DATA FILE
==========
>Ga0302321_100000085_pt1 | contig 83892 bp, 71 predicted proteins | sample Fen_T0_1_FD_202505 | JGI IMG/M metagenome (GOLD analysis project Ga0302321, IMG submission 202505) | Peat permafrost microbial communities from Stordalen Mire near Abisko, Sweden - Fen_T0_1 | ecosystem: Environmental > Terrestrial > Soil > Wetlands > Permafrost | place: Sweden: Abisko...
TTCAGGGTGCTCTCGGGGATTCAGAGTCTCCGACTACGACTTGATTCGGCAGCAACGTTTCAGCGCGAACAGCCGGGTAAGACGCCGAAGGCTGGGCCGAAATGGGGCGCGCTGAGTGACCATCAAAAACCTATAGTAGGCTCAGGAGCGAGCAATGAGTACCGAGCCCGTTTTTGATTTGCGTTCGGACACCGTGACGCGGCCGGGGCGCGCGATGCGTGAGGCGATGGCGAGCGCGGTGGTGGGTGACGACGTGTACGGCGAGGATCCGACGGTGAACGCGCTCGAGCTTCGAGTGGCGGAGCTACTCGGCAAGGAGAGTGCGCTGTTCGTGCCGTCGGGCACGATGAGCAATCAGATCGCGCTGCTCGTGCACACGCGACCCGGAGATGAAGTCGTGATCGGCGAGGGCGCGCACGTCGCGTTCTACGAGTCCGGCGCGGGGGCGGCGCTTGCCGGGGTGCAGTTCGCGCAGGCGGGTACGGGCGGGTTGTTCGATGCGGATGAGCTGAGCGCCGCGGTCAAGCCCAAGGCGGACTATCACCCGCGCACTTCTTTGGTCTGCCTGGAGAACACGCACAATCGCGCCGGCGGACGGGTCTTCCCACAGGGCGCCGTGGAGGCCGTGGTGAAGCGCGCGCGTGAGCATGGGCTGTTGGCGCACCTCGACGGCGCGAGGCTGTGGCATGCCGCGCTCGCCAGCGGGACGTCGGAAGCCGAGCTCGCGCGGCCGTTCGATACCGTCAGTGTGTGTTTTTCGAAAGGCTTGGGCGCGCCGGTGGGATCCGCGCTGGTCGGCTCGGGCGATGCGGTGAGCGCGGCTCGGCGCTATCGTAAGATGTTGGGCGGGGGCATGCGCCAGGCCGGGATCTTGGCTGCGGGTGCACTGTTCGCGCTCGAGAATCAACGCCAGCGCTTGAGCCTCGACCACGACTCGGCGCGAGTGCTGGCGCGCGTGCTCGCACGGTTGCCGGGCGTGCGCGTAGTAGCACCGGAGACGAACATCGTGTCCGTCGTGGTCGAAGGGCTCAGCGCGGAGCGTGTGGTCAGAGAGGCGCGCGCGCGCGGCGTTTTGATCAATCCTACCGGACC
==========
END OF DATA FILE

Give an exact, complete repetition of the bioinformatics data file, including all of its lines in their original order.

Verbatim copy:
>Ga0302321_100000085_pt1 | contig 83892 bp, 71 predicted proteins | sample Fen_T0_1_FD_202505 | JGI IMG/M metagenome (GOLD analysis project Ga0302321, IMG submission 202505) | Peat permafrost microbial communities from Stordalen Mire near Abisko, Sweden - Fen_T0_1 | ecosystem: Environmental > Terrestrial > Soil > Wetlands > Permafrost | place: Sweden: Abisko...
TTCAGGGTGCTCTCGGGGATTCAGAGTCTCCGACTACGACTTGATTCGGCAGCAACGTTTCAGCGCGAACAGCCGGGTAAGACGCCGAAGGCTGGGCCGAAATGGGGCGCGCTGAGTGACCATCAAAAACCTATAGTAGGCTCAGGAGCGAGCAATGAGTACCGAGCCCGTTTTTGATTTGCGTTCGGACACCGTGACGCGGCCGGGGCGCGCGATGCGTGAGGCGATGGCGAGCGCGGTGGTGGGTGACGACGTGTACGGCGAGGATCCGACGGTGAACGCGCTCGAGCTTCGAGTGGCGGAGCTACTCGGCAAGGAGAGTGCGCTGTTCGTGCCGTCGGGCACGATGAGCAATCAGATCGCGCTGCTCGTGCACACGCGACCCGGAGATGAAGTCGTGATCGGCGAGGGCGCGCACGTCGCGTTCTACGAGTCCGGCGCGGGGGCGGCGCTTGCCGGGGTGCAGTTCGCGCAGGCGGGTACGGGCGGGTTGTTCGATGCGGATGAGCTGAGCGCCGCGGTCAAGCCCAAGGCGGACTATCACCCGCGCACTTCTTTGGTCTGCCTGGAGAACACGCACAATCGCGCCGGCGGACGGGTCTTCCCACAGGGCGCCGTGGAGGCCGTGGTGAAGCGCGCGCGTGAGCATGGGCTGTTGGCGCACCTCGACGGCGCGAGGCTGTGGCATGCCGCGCTCGCCAGCGGGACGTCGGAAGCCGAGCTCGCGCGGCCGTTCGATACCGTCAGTGTGTGTTTTTCGAAAGGCTTGGGCGCGCCGGTGGGATCCGCGCTGGTCGGCTCGGGCGATGCGGTGAGCGCGGCTCGGCGCTATCGTAAGATGTTGGGCGGGGGCATGCGCCAGGCCGGGATCTTGGCTGCGGGTGCACTGTTCGCGCTCGAGAATCAACGCCAGCGCTTGAGCCTCGACCACGACTCGGCGCGAGTGCTGGCGCGCGTGCTCGCACGGTTGCCGGGCGTGCGCGTAGTAGCACCGGAGACGAACATCGTGTCCGTCGTGGTCGAAGGGCTCAGCGCGGAGCGTGTGGTCAGAGAGGCGCGCGCGCGCGGCGTTTTGATCAATCCTACCGGACC